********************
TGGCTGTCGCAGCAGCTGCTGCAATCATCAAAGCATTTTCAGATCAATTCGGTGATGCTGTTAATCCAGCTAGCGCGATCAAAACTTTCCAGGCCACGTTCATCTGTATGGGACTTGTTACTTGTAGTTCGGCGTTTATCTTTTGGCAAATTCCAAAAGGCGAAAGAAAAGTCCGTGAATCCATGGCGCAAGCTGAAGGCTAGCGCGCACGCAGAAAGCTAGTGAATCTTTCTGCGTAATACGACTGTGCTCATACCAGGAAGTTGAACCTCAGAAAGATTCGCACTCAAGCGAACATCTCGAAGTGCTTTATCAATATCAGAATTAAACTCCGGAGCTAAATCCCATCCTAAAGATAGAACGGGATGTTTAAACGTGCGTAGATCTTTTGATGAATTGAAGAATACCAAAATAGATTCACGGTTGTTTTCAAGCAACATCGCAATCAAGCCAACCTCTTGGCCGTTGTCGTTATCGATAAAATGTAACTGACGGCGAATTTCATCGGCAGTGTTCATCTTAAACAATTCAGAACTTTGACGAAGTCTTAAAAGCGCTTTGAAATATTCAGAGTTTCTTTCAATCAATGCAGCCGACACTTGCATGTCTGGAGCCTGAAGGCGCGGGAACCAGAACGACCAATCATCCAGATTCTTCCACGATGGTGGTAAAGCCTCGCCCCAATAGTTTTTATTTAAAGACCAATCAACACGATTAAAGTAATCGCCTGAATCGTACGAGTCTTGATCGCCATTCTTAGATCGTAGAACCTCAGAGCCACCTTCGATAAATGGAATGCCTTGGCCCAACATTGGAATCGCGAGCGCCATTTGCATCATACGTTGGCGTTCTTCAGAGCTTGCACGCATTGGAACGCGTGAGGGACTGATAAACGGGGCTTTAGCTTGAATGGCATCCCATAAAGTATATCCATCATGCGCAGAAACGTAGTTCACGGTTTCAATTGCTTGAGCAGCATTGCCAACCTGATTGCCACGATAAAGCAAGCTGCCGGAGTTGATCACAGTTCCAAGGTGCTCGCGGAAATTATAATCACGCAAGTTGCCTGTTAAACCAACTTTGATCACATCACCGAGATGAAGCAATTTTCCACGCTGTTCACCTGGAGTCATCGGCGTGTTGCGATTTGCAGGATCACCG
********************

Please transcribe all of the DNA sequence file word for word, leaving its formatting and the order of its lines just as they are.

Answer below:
TGGCTGTCGCAGCAGCTGCTGCAATCATCAAAGCATTTTCAGATCAATTCGGTGATGCTGTTAATCCAGCTAGCGCGATCAAAACTTTCCAGGCCACGTTCATCTGTATGGGACTTGTTACTTGTAGTTCGGCGTTTATCTTTTGGCAAATTCCAAAAGGCGAAAGAAAAGTCCGTGAATCCATGGCGCAAGCTGAAGGCTAGCGCGCACGCAGAAAGCTAGTGAATCTTTCTGCGTAATACGACTGTGCTCATACCAGGAAGTTGAACCTCAGAAAGATTCGCACTCAAGCGAACATCTCGAAGTGCTTTATCAATATCAGAATTAAACTCCGGAGCTAAATCCCATCCTAAAGATAGAACGGGATGTTTAAACGTGCGTAGATCTTTTGATGAATTGAAGAATACCAAAATAGATTCACGGTTGTTTTCAAGCAACATCGCAATCAAGCCAACCTCTTGGCCGTTGTCGTTATCGATAAAATGTAACTGACGGCGAATTTCATCGGCAGTGTTCATCTTAAACAATTCAGAACTTTGACGAAGTCTTAAAAGCGCTTTGAAATATTCAGAGTTTCTTTCAATCAATGCAGCCGACACTTGCATGTCTGGAGCCTGAAGGCGCGGGAACCAGAACGACCAATCATCCAGATTCTTCCACGATGGTGGTAAAGCCTCGCCCCAATAGTTTTTATTTAAAGACCAATCAACACGATTAAAGTAATCGCCTGAATCGTACGAGTCTTGATCGCCATTCTTAGATCGTAGAACCTCAGAGCCACCTTCGATAAATGGAATGCCTTGGCCCAACATTGGAATCGCGAGCGCCATTTGCATCATACGTTGGCGTTCTTCAGAGCTTGCACGCATTGGAACGCGTGAGGGACTGATAAACGGGGCTTTAGCTTGAATGGCATCCCATAAAGTATATCCATCATGCGCAGAAACGTAGTTCACGGTTTCAATTGCTTGAGCAGCATTGCCAACCTGATTGCCACGATAAAGCAAGCTGCCGGAGTTGATCACAGTTCCAAGGTGCTCGCGGAAATTATAATCACGCAAGTTGCCTGTTAAACCAACTTTGATCACATCACCGAGATGAAGCAATTTTCCACGCTGTTCACCTGGAGTCATCGGCGTGTTGCGATTTGCAGGATCACCG